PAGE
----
Coming together for kids in need
The Haddon Fortnightly may not be holding formal meetings throughout the summer, but that hasn’t kept its members from continuing the organization’s philanthropic efforts.
When Fortnightly EMD Education Chair Denise Sellers heard three children separated from their parents crossing the southern border into the United States were being sent to the nearby Center For Family Services, she knew she had to help. And she knew exactly who to ask to get the word out.
Sellers reached out to General Club Chair Pat Underwood, EMD Chair Debbie Mervine and EMD Social Services Chair Nancy Banker to see what the Fortnightly could do. The women contacted members to find out who would like to contribute.
In three days, they had more than $500.
“Everybody wants to contribute to a baby,” Sellers said. “I thought we really need to do this for these older kids.”
Fortnightly member Ginny DeLong, who is a therapist with CFS, put Sellers in contact with the organization’s special projects coordinator Emily Flemming. Flemming explained the boys had the essentials — clothing, toiletries, etc. — but they could use something fun, such as soccer balls.
“The whole vision of them playing outside with soccer balls — the grandmother in me came out,” Sellers said with a laugh. “I thought, ‘Let’s get them soccer balls.’ And I told (Emily) to make sure you tell them these came from mothers and grandmothers who want them to have fun with them.”
Acting on good faith, Sellers immediately went out and spent more than $100 on soccer balls and basketballs from Five Below.
“I knew we would collect that much,” Sellers said, adding that since the collection has now grown, they will be purchasing duffel bags to donate. “Everybody was contacting us right away saying, ‘Yeah, I want in.’ It makes me feel so good because you hear all these horrible things people are saying. Are we really that kind of a country that would punish children for their parents’ perceived wrongs? The response that we got so quickly and so generously from the woman in our club just gives me faith again that most people do care.”
The athletic balls were donated on Tuesday, July 10. Since then, the three boys separated at the border have all been reunited or are in the process of being reunified with family. The donations, however, will aid other children in the CFS Juntos program, which typically provides short-term shelter to unaccompanied children and teenagers crossing the southern border into the United States.
“The program is one of a number of safe, supportive housing programs here,” Jen Hammill, CFS public relations department associate vice president, said. “Since 1977 we have been operating safe and supportive housing for children. It’s a comprehensive network of services for children and teens who need a safe place to live. Family reunification is always our goal.”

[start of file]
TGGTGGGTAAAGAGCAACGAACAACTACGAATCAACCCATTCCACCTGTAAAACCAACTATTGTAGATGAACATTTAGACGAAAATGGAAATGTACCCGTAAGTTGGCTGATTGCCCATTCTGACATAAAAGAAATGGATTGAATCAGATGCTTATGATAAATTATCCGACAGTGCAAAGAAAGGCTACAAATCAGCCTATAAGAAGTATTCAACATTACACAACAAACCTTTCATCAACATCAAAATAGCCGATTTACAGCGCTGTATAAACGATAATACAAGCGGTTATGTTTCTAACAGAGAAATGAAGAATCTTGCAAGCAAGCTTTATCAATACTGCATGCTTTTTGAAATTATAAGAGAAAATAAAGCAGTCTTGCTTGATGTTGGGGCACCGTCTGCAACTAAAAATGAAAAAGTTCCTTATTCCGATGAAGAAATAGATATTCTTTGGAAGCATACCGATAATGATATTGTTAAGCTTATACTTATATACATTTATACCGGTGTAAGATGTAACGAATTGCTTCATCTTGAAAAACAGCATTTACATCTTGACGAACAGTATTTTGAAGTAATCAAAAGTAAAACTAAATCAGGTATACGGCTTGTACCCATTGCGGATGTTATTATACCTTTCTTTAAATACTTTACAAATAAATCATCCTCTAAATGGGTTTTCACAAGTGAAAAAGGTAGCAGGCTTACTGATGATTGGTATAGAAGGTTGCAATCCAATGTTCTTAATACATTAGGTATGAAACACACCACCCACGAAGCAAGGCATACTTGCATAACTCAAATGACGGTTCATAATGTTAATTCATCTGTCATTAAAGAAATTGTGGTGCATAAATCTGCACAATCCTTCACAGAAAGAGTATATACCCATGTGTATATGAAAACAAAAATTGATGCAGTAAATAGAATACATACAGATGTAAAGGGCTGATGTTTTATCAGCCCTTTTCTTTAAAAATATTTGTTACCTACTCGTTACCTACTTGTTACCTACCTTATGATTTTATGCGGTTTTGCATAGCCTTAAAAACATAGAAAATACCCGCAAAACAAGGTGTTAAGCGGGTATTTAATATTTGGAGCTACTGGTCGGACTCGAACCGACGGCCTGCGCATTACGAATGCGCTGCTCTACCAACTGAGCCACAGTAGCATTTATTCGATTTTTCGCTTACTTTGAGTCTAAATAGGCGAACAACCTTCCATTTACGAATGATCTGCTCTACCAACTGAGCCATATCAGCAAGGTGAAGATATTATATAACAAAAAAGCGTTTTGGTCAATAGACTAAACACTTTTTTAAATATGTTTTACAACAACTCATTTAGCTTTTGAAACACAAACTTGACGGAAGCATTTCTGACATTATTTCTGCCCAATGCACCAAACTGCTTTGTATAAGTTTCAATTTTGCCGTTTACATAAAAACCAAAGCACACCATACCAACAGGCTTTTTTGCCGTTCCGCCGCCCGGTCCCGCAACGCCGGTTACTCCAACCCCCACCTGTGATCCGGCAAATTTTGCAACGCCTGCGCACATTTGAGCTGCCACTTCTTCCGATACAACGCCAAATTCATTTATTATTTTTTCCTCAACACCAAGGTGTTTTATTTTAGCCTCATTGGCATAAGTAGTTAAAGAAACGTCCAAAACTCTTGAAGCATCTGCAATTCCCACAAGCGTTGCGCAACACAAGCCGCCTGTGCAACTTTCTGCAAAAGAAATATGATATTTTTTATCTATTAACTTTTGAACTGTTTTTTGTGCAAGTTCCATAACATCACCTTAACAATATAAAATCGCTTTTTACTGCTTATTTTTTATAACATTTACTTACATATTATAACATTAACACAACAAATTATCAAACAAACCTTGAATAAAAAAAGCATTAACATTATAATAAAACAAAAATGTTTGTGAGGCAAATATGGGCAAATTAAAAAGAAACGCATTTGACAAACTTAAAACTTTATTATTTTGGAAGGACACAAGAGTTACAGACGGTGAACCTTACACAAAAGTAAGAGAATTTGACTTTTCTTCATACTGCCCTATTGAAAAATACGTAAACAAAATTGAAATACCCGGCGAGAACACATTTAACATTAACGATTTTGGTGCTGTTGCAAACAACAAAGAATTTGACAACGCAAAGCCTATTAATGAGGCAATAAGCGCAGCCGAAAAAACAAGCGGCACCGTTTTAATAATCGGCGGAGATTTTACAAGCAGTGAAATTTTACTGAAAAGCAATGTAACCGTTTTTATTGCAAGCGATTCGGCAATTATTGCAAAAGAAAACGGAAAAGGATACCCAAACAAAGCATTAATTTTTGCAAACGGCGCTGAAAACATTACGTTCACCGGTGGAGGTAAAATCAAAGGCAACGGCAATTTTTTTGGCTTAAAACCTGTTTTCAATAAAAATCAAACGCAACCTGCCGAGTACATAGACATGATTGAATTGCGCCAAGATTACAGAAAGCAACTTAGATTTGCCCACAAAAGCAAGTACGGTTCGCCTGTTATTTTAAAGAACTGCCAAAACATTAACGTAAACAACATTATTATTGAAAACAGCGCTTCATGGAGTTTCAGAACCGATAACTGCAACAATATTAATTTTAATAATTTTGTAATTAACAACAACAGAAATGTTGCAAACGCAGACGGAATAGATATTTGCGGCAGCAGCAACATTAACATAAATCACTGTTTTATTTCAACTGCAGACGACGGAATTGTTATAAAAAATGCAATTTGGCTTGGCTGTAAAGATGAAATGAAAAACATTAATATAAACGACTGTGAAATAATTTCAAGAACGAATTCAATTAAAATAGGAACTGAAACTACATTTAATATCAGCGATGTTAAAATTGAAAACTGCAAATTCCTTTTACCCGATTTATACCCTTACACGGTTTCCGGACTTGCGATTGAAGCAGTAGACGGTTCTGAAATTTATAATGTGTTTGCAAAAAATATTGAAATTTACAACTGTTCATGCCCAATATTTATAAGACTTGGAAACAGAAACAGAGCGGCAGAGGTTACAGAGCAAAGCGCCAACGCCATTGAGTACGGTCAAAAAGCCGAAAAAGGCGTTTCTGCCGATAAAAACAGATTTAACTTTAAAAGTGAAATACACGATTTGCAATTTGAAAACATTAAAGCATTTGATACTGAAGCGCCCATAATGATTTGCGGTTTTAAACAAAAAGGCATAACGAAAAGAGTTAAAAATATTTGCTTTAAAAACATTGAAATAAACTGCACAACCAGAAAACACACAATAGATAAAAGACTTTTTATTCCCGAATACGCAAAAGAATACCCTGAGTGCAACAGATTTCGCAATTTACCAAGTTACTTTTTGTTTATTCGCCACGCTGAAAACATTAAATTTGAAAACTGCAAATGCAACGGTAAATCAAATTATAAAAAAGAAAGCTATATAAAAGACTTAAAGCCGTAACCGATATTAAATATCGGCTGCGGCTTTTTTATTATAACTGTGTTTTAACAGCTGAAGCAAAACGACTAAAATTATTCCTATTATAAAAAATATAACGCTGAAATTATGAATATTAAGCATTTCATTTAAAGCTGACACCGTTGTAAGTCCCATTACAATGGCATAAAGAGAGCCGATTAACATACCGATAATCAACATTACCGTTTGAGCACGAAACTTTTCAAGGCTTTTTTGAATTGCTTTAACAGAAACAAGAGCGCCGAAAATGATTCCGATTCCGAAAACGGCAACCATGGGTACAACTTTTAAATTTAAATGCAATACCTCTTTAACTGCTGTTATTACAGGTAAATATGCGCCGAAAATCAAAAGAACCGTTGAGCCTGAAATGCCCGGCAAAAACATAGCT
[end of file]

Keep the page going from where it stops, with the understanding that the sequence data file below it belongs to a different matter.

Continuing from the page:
CFS has 17 different housing locations from Camden to Cape May to best meet the needs of children and teens temporarily living with the organization. The nonprofit expanded to support children crossing the southern border about a year and a half ago.
“We saw a great need to support these children,” Hammill said.
CFS generally serves 300 to 400 children and teens per year across all of its safe housing programs. The organization is currently seeking shelter homes in the local communities to provide temporary short-term care (30 days or less) for children under age 12, a sibling group or teenage moms. CFS provides all training and support for those looking to open their home.
“Shelter home parents really play a key role in helping to keep sibling groups together,” Hammill said.
Donations such as the one from The Haddon Fortnightly, Hammill said, provide something fun for the children in CFS care.
“Thanks to this donation, children are enjoying the outdoors. They’re getting exercise. It’s an opportunity to reduce stress and provide some fun activities,” Hammill said. “It’s a great example of all that’s positive in our community, when people come together and extend a helping hand to children in need.”
Temporary safe housing is just one facet of the many community initiatives CFS offers. Hammill said there are three ways community members can help CFS: making a donation, hosting a collection or becoming a shelter parent. To learn more, visit www.centerffs.org.